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Jesus is okay with me

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  • Mike Doran
    and yet I still like writing more on Gaia and sexual reproduction. Is that the devil, God, Holy Ghost, or Jesus in me? I don t know, and does it matter?
    Message 1 of 6 , Oct 6, 2003
      and yet I still like writing more on Gaia and sexual reproduction.
      Is that the devil, God, Holy Ghost, or Jesus in me? I don't know,
      and does it matter?


      If sexual reproduction in plants, animals and humans is a result of
      evolutionary sequences, creationists argue that the series of chance
      events that must have occurred at each stage would be so unlikely as
      to be impossible.

      They claim that an amazingly complex, radically different, yet
      complementary reproductve systems of the male and female must have
      completely and independantly evolved at each stage at about the same
      time and place. Just a slight incompleteness in only one of the two
      would make both reproductive systems useless, and the organism would
      become extinct.

      The physical, chemical and behavioral systems of the male and female
      would have to be compatible.

      Millions of complex products of male reproductive system (pollen or
      sperm) must have an affinity for and a mechanical, chemical, and
      ELECTRICAL compatiblity with the eges of the female prepoductive

      The microbiology also must match--the intricate processes occurring
      inside the entity as the nucleotides must mesh.

      How is Gaia involved?

      Part of the concept of gene sharing and symbiotic relationships is
      that conductivity changes to the ocean surface must balance with the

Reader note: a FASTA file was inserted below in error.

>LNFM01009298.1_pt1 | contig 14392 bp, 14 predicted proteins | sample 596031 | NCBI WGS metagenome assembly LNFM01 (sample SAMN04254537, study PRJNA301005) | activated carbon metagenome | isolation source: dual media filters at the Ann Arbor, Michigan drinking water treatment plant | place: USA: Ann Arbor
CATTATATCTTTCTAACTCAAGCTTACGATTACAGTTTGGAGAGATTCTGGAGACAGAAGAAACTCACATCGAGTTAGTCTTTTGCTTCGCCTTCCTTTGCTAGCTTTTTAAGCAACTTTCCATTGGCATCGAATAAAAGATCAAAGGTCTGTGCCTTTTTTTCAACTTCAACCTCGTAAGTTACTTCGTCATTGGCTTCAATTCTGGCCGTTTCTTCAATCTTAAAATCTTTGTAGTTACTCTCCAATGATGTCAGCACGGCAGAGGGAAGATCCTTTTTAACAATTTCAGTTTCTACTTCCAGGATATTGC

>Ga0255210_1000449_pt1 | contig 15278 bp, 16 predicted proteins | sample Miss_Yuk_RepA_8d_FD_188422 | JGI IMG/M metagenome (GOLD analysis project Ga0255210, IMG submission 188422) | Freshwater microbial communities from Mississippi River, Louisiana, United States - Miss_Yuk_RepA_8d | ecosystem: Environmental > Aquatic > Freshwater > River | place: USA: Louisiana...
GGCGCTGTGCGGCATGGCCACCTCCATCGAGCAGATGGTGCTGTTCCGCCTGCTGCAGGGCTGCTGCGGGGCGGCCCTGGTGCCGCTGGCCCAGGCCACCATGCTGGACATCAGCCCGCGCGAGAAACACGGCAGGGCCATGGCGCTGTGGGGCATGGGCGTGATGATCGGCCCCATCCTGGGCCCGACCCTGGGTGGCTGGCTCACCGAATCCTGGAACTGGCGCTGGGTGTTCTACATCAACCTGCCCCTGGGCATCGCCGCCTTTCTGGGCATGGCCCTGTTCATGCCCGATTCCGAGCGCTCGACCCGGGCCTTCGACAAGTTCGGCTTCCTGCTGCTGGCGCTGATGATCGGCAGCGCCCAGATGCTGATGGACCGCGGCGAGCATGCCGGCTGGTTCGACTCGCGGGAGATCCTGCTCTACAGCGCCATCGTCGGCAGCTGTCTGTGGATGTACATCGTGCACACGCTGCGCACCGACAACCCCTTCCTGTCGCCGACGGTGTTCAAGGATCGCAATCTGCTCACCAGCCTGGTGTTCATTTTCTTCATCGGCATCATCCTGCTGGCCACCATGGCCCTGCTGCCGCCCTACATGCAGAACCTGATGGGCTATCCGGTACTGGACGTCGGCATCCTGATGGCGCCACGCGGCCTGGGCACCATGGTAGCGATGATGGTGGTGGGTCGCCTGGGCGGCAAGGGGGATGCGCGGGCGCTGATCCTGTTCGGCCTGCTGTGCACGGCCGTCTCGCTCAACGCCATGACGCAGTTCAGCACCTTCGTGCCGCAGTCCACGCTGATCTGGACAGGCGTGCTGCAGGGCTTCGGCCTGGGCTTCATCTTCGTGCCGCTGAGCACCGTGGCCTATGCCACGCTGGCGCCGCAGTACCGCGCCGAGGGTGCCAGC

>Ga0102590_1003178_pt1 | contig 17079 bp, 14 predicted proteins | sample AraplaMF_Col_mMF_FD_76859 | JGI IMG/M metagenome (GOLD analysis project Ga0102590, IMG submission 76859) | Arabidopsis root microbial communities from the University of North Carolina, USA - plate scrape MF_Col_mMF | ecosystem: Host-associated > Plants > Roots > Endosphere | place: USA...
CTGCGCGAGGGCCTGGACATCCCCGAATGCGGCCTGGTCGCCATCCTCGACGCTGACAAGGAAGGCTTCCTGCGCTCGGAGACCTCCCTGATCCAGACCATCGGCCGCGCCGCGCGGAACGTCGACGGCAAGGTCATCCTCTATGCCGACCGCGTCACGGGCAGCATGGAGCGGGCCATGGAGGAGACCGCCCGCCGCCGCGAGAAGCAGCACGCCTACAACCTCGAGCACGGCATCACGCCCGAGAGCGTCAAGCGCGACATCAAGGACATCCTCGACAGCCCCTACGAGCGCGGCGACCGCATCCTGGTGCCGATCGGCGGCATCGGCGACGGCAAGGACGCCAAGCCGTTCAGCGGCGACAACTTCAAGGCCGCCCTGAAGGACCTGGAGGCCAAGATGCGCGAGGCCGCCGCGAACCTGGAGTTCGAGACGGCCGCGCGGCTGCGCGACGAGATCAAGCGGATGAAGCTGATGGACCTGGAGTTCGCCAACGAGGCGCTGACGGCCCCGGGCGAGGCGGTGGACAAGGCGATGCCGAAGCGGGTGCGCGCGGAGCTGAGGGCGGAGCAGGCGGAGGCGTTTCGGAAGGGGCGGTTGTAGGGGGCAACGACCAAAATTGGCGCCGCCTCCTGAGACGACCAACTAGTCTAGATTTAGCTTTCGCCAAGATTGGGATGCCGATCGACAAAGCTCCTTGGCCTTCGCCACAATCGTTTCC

charge potentials of the cirrus clouds. These are the clouds that are
      sorted by charge, just like DNA is sorted in the process of
      electrophoresis and banding then determines genomes. The sorting then
      leads to modulating the infra red behaviors, the heat and convection
      feedbacks that leads to climate.

      The problem is that size matters in the air and in the oceans much
      differently. In the ocean, a multicellular creature near the surface
      of the ocean may increase conductivity, while that same creature
      would fall out of the sky due to its weight. Yet, it's reproductive
      information can fit on a tiny strand of nucleotides that can move
      like dust in the winds, and be a part of cloud nucleation that
      becomes heat trapping cirrus, be at the right charge along with the
      cirrus to move between the electromagnetic fields in between the
      cloud tops and the ionosphere, depending on what is the state of
      these fields determined by such things as solar lumenousity, solar
      insOlation, cosmic ray flux, and so forth.

      There is a reason male reproductive units which match the relatively
      much larger female eggs are small. It has to do with the evolutionary
      context of a living earth and the specific, original purpose of
      nucleotides--modulating cirrus cloud behaviors.


      Why We See Red When Looking at Ocean Plants September 19, 2003

      Rutgers marine scientists say phytoplankton changed color 250 million
      years ago

      NEW BRUNSWICK/PISCATAWAY, N.J. - Green was the dominant color for
      plants both on land and in the ocean until about 250 million years
      ago when changes in the ocean's oxygen content - possibly sparked by
      a cataclysmic event - helped bring basic ocean plants with a red
      color to prominence - a status they retain today. That's the view of
      a group led by marine scientists from Rutgers, The State University
      of New Jersey, in a paper, "The Evolutionary Inheritance of Elemental
      Stoichiometry in Marine Phytoplankton" in the journal Nature,
      published Thursday (Sept. 18).

      Studying ancient fossils plus current species of microscopic ocean
      plants called phytoplankton, the scientists found evidence that
      a "phytoplankton schism" took place after a global ocean oxygen
      depletion killed 85 percent of the organisms living in the ocean
      about 250 million years ago at the end of the Permian era. "This
      paved the way for the evolution of red phytoplankton," said one of
      the paper's authors, Paul G. Falkowski, professor in the